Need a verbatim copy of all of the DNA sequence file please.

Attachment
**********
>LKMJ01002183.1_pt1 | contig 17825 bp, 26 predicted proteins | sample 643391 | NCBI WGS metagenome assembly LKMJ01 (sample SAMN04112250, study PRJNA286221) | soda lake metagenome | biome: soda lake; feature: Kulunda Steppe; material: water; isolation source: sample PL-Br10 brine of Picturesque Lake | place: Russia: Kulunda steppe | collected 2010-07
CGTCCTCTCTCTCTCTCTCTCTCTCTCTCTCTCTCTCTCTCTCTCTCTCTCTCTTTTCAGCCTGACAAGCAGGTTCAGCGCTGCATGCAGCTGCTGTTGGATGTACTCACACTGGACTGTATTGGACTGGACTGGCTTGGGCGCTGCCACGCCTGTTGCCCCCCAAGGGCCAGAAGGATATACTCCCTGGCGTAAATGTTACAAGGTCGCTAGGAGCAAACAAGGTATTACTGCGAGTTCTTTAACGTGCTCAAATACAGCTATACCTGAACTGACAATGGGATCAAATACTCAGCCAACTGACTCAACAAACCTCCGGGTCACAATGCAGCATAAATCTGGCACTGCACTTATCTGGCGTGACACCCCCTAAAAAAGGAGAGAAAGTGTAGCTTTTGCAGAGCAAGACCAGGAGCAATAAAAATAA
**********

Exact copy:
>LKMJ01002183.1_pt1 | contig 17825 bp, 26 predicted proteins | sample 643391 | NCBI WGS metagenome assembly LKMJ01 (sample SAMN04112250, study PRJNA286221) | soda lake metagenome | biome: soda lake; feature: Kulunda Steppe; material: water; isolation source: sample PL-Br10 brine of Picturesque Lake | place: Russia: Kulunda steppe | collected 2010-07
CGTCCTCTCTCTCTCTCTCTCTCTCTCTCTCTCTCTCTCTCTCTCTCTCTCTCTTTTCAGCCTGACAAGCAGGTTCAGCGCTGCATGCAGCTGCTGTTGGATGTACTCACACTGGACTGTATTGGACTGGACTGGCTTGGGCGCTGCCACGCCTGTTGCCCCCCAAGGGCCAGAAGGATATACTCCCTGGCGTAAATGTTACAAGGTCGCTAGGAGCAAACAAGGTATTACTGCGAGTTCTTTAACGTGCTCAAATACAGCTATACCTGAACTGACAATGGGATCAAATACTCAGCCAACTGACTCAACAAACCTCCGGGTCACAATGCAGCATAAATCTGGCACTGCACTTATCTGGCGTGACACCCCCTAAAAAAGGAGAGAAAGTGTAGCTTTTGCAGAGCAAGACCAGGAGCAATAAAAATAA